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Mystery woman of the Chu Dau ceramics

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Author Topic: Mystery woman of the Chu Dau ceramics  (Read 200 times)
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« on: October 02, 2007, 01:34:55 am »

Lost craft

Prior to Annabukiís letter, archaeologists knew nothing of Chu Dau ceramics. There were antiques in government and private collections, but they were wrongly categorised as ceramics from Bat Trang, 16km north of Ha Noi. The closest matches local archaeologists could find were inscriptions found on oil lamps by craftsman Dang Huyen Thong in Thanh Lam District, located only two kilometres from Chu Dau.

After reading the letter, archaeologist Tang Ba Hoanh, the then director of Hai Duong Museum, conducted two excavations to help confirm the existence of Chu Dau ceramics, and in 1983 several ancient ceramic kilns, including Chu Dauís, were discovered. Hoanh agreed that the letter "played a vital role in discovering the Chu Dau site".

Archaeologists now agree that Chu Dau ceramic guild started in the 15th century and lasted for almost 200 years. The craft all but vanished until Anabukiís letter brought renewed interest to the ceramics.

In 2000, Chu Dau ceramics made world news when thousands of pieces were discovered in a sunken ship off Hoi An. Because the Government at the time could not afford the salvage costs, 90 per cent of the antiques went to the American salvager. They were pictured in detail in two catalogues calling the 2,316 piece collection, Treasures from the Hoi An Hoard. They were auctioned that year, the smallest pieces selling for US$1,000 or more.

Chu Dau subsequently experienced a wave of treasure hunters creating years of chaos for the village. Villagers dug up their yards, their gardens and even their floors in hopes of discovering more antiques. The craze cooled down after the digging spree yielded nothing more than old kiln remnants, broken bowls and pot supports. Though these were not of great value for collectors, they offered strong proof that Chu Dau was once a ceramic centre.

Living only 20km south of Chu Dau, successors of the Bui clan, Bui Xuan Nhan and Bui Duc Loi, had no idea their ancestors founded a successful ceramic guild. But as Nhan continued to ponder Anabukiís second question of where the woman learned her craft, he recalled that his own ancestors had once had a ceramics business. With this in mind, he spoke to Loi, and they went in search of the author of the article containing the letter, Tang Ba Hoanh, who was now Chairman of the Hai Duong Historical Society. With them, they brought a copy of their family annals, so Hoanh could help them makes sense of the Han-Chinese characters.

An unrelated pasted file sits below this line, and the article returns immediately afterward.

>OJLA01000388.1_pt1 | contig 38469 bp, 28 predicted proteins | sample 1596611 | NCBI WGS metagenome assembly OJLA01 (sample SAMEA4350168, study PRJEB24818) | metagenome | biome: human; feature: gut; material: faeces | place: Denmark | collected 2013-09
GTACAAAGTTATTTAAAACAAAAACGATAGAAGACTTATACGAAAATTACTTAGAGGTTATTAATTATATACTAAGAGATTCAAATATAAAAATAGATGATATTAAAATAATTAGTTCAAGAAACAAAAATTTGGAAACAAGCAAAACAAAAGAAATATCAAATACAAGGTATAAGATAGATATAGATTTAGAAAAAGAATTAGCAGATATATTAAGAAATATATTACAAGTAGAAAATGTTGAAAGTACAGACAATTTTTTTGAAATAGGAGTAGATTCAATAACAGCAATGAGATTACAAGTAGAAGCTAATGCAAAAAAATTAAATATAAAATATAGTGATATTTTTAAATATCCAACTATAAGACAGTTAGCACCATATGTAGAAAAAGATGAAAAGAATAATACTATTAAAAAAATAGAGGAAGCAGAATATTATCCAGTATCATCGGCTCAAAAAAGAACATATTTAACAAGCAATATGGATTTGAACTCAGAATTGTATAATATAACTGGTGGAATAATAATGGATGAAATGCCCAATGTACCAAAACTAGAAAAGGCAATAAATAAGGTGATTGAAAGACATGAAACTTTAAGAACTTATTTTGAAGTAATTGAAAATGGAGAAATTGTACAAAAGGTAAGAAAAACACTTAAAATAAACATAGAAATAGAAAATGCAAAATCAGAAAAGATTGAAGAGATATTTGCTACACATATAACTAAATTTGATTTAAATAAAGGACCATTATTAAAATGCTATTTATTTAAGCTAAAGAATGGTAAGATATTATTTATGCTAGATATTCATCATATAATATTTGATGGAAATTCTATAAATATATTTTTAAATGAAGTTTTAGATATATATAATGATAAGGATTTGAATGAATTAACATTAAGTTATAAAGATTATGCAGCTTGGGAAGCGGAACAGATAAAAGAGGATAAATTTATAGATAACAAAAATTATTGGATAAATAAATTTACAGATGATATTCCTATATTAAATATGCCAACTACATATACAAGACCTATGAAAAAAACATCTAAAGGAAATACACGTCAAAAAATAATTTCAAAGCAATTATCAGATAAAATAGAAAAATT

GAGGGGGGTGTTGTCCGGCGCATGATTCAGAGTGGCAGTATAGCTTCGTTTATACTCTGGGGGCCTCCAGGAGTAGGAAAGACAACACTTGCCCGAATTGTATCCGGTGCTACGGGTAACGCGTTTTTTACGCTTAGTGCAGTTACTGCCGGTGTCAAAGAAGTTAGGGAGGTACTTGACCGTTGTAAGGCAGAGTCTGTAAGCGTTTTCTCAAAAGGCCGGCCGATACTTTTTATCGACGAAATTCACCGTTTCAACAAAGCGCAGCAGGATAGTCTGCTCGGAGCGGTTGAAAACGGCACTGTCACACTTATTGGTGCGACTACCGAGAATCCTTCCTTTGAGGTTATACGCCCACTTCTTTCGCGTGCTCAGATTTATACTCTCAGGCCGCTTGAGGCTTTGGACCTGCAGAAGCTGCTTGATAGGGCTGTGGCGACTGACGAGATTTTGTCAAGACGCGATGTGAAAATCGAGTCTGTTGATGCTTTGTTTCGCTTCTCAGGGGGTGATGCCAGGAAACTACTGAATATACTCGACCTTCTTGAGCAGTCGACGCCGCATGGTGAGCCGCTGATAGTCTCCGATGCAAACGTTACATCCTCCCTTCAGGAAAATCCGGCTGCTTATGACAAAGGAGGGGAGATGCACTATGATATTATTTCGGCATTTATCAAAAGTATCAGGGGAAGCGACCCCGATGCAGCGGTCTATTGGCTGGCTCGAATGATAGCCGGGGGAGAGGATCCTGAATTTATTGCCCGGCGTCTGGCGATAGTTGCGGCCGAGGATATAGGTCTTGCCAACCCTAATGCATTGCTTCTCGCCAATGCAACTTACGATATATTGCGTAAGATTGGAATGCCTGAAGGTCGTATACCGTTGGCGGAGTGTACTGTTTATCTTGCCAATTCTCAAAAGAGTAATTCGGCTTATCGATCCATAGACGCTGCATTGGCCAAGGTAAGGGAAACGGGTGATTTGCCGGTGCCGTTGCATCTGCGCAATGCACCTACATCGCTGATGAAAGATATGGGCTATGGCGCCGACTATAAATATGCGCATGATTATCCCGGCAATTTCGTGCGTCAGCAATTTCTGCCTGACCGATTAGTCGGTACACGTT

Hoanh wrote in a recent article for the Viet Nam Historical Society magazine, that he felt the search for the artisan on the vase had begun to fade after 26 years of continuous efforts despite continuing disagreements regarding the gender of the vaseís maker.

But shortly thereafter, Hoanh remembers hearing a knock on his door. The two Bui clan presented him with the information which years of search had not yet yielded. "The issue had become almost hopeless, but then at 2.30pm on May 29, 2006, Bui Duc Loi and Bui Xuan Nhan gave me two leaflets from their family annals and some ceramic samples," Hoanh wrote.

After reading the excerpts, Hoanh went and retrieved an older, cloth version of the annals. The paper version had been copied in 1932, the year of the Monkey under King Bao Dai, by Nhanís father, village chief Bui Duc Nhuan. It had been copied from another cloth version in 1832, the year of the Dragon under King Minh Menh.

According to the oldest version, the founder of the Bui clan in Quang Anh fief was Bui Dinh Nghia, son of general Bui Quoc Hung of Son Tay Province. Bui Dinh Nghia was born in 1387 and in 1407 he moved to Quang Anh (what is today Quang Tien Hamlet, Dong Quang Commune in Gia Loc District, Hai Duong Province) to flee from Ming invaders. There he had two children. The elder daughter was Bui Thi Hy, born in the year of the Rat, 1420, and a son, Bui Dinh Khoi, was born in the year of the Cat, 1423.

The annals stated that Bui Thi Hy was a talented lady of literature and writing, blessed with a special talent for drawing. She disguised herself as a man to sit in the royal exams. She made it to the third round before being exposed and expelled. She later married Dang Si, a rich man who owned a ceramic business in Chu Dau, Thanh Lam District of Nam Sach, and there she showed great skill as a potter. In the 10th year of Thai Hoa reign in 1452, she and her husband went to Quang Anh to help her brother Bui Dinh Khoi set up a ceramic kiln on the northern edge of the fief near Dinh Dao canal. From here, they were able to transport ceramics by boat to Chu Dau, and they co-operated with Chu Dau to make ceramic offerings to the Royal Court. They also exported to merchants in the northern country (China), Japan and the West. Year by year, the Bui clan in Quang Anh grew wealthier.

Lady Hy never had children, so in her old age, she moved back to her fatherís home and died there at the age of 80 on the 12th day of the eighth month of the Year of the Goat, 1499.

« Last Edit: October 02, 2007, 01:37:36 am by Jasmine » Report Spam   Logged

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